It’s not about automobiles – this is the area where ships anchor off Lāhainā.
Lāhainā Roads, also called the Lāhainā Roadstead is a channel of the Pacific Ocean in the Hawaiian Islands. The surrounding islands of Maui and Lānaʻi (and to a lesser extent, Molokaʻi and Kahoʻolawe) make it a sheltered anchorage.
The central location of the Hawaiian Islands between the continent and Japan whaling grounds brought many whaling ships to the Islands. Whalers needed food and the islands supplied this need from its fertile lands.
Between the 1820s and the 1860s, the Lāhainā Roadstead was the principal anchorage of the American Pacific whaling fleet. During that time, up to 1,500 sailors at a time were on the streets of the small town.
One reason why so many whalers preferred Lāhainā to other ports was that by anchoring in a roadstead from half a mile to a mile from shore they could control their crews better than when in a harbor.
“This mountain barrier (West Maui Mountains) shuts off the trade wind, and Lahaina roadstead is as smooth as the proverbial millpond, though a brief time may bring the sailor to a wind-tossed portion of Neptune’s domain of a very different finality.” (The Friend, April 1903)
“Four channels lead into this inland sea, from the north, from the west, from the south, and from the southeast, and each has its own significant name. The islands which make these channels are seen most comprehensively from the hill back of the town -“
“Molokai on the right, stretching westward; Lanai directly in front, blocking the ocean on the southwest; and Kahoolawe, long and low, on the left, running southwestward.” (The Friend, April 1903)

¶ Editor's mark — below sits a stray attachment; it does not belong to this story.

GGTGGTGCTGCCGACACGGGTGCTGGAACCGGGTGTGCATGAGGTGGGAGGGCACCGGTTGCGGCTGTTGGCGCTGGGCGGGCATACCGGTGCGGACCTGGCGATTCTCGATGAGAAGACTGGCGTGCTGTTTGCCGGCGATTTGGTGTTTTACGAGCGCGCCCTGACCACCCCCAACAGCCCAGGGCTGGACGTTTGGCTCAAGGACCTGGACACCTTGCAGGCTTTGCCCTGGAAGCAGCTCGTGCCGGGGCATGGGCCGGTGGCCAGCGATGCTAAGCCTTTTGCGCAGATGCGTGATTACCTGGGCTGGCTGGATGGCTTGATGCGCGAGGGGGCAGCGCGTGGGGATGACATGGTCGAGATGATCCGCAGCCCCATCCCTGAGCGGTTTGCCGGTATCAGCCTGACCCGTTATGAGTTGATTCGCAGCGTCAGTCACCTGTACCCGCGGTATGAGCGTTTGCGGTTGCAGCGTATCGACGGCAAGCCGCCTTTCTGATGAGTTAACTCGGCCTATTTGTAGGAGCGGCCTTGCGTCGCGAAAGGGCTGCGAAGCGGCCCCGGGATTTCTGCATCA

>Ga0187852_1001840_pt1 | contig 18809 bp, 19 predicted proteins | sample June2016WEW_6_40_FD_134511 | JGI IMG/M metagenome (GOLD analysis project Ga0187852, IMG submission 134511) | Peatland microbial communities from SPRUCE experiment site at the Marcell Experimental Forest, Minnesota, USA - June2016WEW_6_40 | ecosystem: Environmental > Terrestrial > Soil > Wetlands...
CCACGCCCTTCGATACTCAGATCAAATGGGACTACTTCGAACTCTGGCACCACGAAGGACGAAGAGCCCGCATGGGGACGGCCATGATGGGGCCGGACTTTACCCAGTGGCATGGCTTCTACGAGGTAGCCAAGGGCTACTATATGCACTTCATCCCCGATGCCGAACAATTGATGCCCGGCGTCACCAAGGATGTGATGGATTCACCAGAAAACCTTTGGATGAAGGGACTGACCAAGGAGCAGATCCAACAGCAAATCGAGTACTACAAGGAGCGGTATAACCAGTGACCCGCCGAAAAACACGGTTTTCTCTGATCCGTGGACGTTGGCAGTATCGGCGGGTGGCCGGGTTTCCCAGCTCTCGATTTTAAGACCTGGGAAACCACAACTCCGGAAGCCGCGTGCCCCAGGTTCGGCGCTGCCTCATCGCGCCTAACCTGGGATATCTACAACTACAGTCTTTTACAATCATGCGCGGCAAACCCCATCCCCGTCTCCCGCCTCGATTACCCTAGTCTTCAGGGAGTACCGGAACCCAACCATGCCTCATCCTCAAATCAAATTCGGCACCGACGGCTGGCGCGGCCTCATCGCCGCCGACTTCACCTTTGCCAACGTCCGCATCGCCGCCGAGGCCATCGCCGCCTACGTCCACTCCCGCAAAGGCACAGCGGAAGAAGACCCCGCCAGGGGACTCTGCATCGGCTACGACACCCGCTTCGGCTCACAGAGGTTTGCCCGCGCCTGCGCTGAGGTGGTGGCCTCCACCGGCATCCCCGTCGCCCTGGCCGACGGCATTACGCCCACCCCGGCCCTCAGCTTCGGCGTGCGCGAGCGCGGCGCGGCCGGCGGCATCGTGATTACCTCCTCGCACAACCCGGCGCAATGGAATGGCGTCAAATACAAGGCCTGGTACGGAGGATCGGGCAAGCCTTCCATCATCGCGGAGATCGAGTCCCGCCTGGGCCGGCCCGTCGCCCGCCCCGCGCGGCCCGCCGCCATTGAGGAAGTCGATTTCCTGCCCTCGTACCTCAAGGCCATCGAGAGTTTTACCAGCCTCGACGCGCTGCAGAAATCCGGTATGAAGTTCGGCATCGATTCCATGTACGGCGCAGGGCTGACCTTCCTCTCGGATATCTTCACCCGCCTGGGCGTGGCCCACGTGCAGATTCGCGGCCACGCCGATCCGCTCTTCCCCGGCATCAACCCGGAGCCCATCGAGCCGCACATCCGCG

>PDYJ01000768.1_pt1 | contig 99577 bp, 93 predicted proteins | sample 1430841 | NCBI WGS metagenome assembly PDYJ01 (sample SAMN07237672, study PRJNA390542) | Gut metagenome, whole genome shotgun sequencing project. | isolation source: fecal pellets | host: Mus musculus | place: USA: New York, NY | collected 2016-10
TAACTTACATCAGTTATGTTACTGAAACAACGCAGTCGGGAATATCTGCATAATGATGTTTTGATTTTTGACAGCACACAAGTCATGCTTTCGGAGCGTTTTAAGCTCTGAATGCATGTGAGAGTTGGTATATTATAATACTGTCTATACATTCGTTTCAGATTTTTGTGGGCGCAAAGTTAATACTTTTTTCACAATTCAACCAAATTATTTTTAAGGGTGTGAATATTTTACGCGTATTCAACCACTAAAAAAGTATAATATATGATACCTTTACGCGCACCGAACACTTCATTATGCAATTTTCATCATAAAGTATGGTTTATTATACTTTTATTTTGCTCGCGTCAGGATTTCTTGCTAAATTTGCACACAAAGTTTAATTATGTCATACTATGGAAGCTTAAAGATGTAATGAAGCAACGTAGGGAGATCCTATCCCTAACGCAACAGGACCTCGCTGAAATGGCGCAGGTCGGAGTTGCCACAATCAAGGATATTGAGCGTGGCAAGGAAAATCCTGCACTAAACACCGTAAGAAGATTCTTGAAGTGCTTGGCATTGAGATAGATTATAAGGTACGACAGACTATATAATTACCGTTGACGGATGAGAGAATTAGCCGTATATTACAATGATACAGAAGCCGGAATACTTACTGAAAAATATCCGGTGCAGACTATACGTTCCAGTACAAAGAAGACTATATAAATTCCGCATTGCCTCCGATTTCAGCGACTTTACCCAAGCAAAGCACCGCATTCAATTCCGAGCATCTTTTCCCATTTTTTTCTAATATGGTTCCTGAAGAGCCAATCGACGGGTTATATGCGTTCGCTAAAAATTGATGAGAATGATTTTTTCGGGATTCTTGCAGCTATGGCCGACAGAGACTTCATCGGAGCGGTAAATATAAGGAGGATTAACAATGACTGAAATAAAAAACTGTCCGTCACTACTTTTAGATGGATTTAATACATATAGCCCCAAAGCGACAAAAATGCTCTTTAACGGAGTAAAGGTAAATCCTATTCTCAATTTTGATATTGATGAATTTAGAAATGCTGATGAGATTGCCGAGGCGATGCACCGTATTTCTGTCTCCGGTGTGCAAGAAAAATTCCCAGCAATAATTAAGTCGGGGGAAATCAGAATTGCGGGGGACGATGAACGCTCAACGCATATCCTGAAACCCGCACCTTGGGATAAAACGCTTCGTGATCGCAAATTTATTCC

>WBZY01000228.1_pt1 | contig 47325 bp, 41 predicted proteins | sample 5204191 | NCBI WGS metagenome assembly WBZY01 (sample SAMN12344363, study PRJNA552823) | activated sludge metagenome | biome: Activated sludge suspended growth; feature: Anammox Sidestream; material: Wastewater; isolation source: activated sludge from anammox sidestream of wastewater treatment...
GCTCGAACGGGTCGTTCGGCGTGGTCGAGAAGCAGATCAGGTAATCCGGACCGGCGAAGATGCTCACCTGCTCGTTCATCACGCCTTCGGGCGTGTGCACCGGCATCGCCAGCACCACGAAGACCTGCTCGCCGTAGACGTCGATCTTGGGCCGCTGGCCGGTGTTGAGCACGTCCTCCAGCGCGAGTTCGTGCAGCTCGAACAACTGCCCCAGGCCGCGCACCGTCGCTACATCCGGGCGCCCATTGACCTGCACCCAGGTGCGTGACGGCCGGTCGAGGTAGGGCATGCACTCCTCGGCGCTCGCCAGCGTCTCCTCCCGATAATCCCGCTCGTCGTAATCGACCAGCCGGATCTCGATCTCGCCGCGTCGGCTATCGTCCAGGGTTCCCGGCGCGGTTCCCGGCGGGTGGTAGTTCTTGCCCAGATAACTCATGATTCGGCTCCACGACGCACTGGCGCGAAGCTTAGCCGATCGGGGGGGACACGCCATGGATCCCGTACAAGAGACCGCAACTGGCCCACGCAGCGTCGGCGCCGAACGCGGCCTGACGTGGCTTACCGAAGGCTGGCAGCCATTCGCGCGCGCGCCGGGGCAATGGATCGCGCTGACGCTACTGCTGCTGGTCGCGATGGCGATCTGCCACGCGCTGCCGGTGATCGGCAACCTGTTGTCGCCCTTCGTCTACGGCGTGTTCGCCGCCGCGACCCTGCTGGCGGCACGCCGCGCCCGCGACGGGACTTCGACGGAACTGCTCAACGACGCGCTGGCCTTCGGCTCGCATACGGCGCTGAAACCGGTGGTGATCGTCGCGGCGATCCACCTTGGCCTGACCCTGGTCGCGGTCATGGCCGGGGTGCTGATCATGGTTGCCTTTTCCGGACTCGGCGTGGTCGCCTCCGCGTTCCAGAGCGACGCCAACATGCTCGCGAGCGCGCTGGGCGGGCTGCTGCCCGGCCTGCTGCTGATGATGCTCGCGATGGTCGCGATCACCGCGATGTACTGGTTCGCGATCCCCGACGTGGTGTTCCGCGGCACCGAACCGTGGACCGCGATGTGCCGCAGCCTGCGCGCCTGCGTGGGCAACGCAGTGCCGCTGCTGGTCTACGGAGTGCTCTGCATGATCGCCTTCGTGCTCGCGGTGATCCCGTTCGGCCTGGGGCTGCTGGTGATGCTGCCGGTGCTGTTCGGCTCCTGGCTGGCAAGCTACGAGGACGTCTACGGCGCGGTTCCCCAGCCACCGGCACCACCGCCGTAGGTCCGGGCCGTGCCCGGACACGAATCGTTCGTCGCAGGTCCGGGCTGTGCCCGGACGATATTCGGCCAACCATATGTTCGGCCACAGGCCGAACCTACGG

“The anchorage being an open roadstead, vessels can always approach or leave it with any wind that blows. No pilot is needed here.”
“Vessels generally approach through the channel between Maui and Molokai, standing well over to Lanai, as far as the trade will carry them, then take the sea breeze, which sets in during the forenoon, and head for the town.” (The Friend, April 30, 1857)
“The anchorage is about ten miles in extent along the shore and from within a cable’s length of the reef in seven fathoms of water, to a distance of three miles out with some twenty-five fathoms, affording abundant room for as large a fleet as can ever be collected here.” (The Friend, April 30, 1857)
“I shall never forget the finest sight of ships under sail I ever saw. It was a beautiful Sabbath morning at Lahaina. A very few ships were anchored off our place. The familiar cry of “Kail O!” was early heard and a glance towards the point towards Molokai revealed a ship under full sail coming down the channel.” (Paradise of the Pacific, 1906 – referring to 1851-1861)
“It was soon followed by another and another until the increasing numbers ceased to be numbered. It was a fine sight as they came into view. As if some common agreement they had all agreed to make the port the same time. They had come from the Arctic and the Okhotsk sea”. (Paradise of the Pacific, 1906 – referring to 1851-1861)
After whaling ended, the Roadstead continued to be used.
Since the 1930s, the US Navy had been using the Lāhainā roadstead between Maui and Lānaʻi as a protected deepwater anchorage for fleet deployment.
While the support facilities were limited on land, the location offered a convenient alternative to the crowded Pearl Harbor for temporary fleet basing.
Through the 1940s, Lāhainā Roads was as an alternative anchorage to Pearl Harbor.
While planning for the attack on the US Pacific Fleet, Japanese planners hoped that some significant units would be at anchor there because with Lāhainā’s deep water, those elements of the Pacific Fleet in all likelihood would never have been recovered.
The possibility that the Pacific Fleet would be at Lāhainā anchorage was taken seriously in the plan of the Japanese naval strike force for the attack on Pearl Harbor in 1941. Scout planes were dispatched from the fleet, and submarines were sent to Lāhainā Roads to inspect the anchorage. (The ships were at Pearl Harbor.)